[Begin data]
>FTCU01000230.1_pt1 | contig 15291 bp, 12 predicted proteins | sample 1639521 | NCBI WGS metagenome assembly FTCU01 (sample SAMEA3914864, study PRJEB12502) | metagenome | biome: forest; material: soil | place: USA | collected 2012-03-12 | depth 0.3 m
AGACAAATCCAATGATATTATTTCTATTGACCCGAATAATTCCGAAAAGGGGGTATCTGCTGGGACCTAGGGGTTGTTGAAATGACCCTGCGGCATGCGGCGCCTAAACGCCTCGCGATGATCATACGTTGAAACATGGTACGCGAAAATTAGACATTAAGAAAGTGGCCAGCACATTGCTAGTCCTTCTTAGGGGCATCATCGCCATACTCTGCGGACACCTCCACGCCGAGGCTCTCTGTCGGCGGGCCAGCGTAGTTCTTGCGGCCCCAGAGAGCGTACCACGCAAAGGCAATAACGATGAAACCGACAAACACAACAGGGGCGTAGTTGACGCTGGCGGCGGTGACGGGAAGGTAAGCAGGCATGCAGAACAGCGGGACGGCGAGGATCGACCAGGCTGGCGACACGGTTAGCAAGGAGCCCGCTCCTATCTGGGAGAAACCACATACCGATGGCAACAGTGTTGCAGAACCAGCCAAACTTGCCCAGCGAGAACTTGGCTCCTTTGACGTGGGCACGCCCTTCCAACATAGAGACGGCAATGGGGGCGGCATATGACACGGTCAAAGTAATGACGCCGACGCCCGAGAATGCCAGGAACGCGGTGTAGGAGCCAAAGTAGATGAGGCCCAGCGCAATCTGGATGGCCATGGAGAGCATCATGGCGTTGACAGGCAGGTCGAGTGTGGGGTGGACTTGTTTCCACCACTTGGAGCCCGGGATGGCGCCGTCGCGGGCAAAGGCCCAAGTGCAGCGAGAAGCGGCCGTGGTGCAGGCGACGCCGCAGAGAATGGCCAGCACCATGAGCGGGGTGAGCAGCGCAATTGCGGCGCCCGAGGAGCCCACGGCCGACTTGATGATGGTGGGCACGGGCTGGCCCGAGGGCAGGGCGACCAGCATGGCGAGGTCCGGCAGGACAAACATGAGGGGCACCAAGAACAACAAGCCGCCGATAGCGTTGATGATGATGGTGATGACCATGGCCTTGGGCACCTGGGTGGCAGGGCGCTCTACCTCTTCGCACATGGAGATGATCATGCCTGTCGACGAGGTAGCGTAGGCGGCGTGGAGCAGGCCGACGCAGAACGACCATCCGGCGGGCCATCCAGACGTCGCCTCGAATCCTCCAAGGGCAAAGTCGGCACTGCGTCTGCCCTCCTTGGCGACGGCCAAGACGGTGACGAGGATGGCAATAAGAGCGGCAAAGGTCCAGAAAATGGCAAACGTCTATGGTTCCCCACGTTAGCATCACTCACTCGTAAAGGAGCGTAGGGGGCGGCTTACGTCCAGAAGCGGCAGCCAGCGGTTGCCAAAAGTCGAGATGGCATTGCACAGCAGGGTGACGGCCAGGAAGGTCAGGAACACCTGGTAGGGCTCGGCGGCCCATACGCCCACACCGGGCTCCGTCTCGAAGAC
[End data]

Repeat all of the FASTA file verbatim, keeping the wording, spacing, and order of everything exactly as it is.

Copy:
>FTCU01000230.1_pt1 | contig 15291 bp, 12 predicted proteins | sample 1639521 | NCBI WGS metagenome assembly FTCU01 (sample SAMEA3914864, study PRJEB12502) | metagenome | biome: forest; material: soil | place: USA | collected 2012-03-12 | depth 0.3 m
AGACAAATCCAATGATATTATTTCTATTGACCCGAATAATTCCGAAAAGGGGGTATCTGCTGGGACCTAGGGGTTGTTGAAATGACCCTGCGGCATGCGGCGCCTAAACGCCTCGCGATGATCATACGTTGAAACATGGTACGCGAAAATTAGACATTAAGAAAGTGGCCAGCACATTGCTAGTCCTTCTTAGGGGCATCATCGCCATACTCTGCGGACACCTCCACGCCGAGGCTCTCTGTCGGCGGGCCAGCGTAGTTCTTGCGGCCCCAGAGAGCGTACCACGCAAAGGCAATAACGATGAAACCGACAAACACAACAGGGGCGTAGTTGACGCTGGCGGCGGTGACGGGAAGGTAAGCAGGCATGCAGAACAGCGGGACGGCGAGGATCGACCAGGCTGGCGACACGGTTAGCAAGGAGCCCGCTCCTATCTGGGAGAAACCACATACCGATGGCAACAGTGTTGCAGAACCAGCCAAACTTGCCCAGCGAGAACTTGGCTCCTTTGACGTGGGCACGCCCTTCCAACATAGAGACGGCAATGGGGGCGGCATATGACACGGTCAAAGTAATGACGCCGACGCCCGAGAATGCCAGGAACGCGGTGTAGGAGCCAAAGTAGATGAGGCCCAGCGCAATCTGGATGGCCATGGAGAGCATCATGGCGTTGACAGGCAGGTCGAGTGTGGGGTGGACTTGTTTCCACCACTTGGAGCCCGGGATGGCGCCGTCGCGGGCAAAGGCCCAAGTGCAGCGAGAAGCGGCCGTGGTGCAGGCGACGCCGCAGAGAATGGCCAGCACCATGAGCGGGGTGAGCAGCGCAATTGCGGCGCCCGAGGAGCCCACGGCCGACTTGATGATGGTGGGCACGGGCTGGCCCGAGGGCAGGGCGACCAGCATGGCGAGGTCCGGCAGGACAAACATGAGGGGCACCAAGAACAACAAGCCGCCGATAGCGTTGATGATGATGGTGATGACCATGGCCTTGGGCACCTGGGTGGCAGGGCGCTCTACCTCTTCGCACATGGAGATGATCATGCCTGTCGACGAGGTAGCGTAGGCGGCGTGGAGCAGGCCGACGCAGAACGACCATCCGGCGGGCCATCCAGACGTCGCCTCGAATCCTCCAAGGGCAAAGTCGGCACTGCGTCTGCCCTCCTTGGCGACGGCCAAGACGGTGACGAGGATGGCAATAAGAGCGGCAAAGGTCCAGAAAATGGCAAACGTCTATGGTTCCCCACGTTAGCATCACTCACTCGTAAAGGAGCGTAGGGGGCGGCTTACGTCCAGAAGCGGCAGCCAGCGGTTGCCAAAAGTCGAGATGGCATTGCACAGCAGGGTGACGGCCAGGAAGGTCAGGAACACCTGGTAGGGCTCGGCGGCCCATACGCCCACACCGGGCTCCGTCTCGAAGAC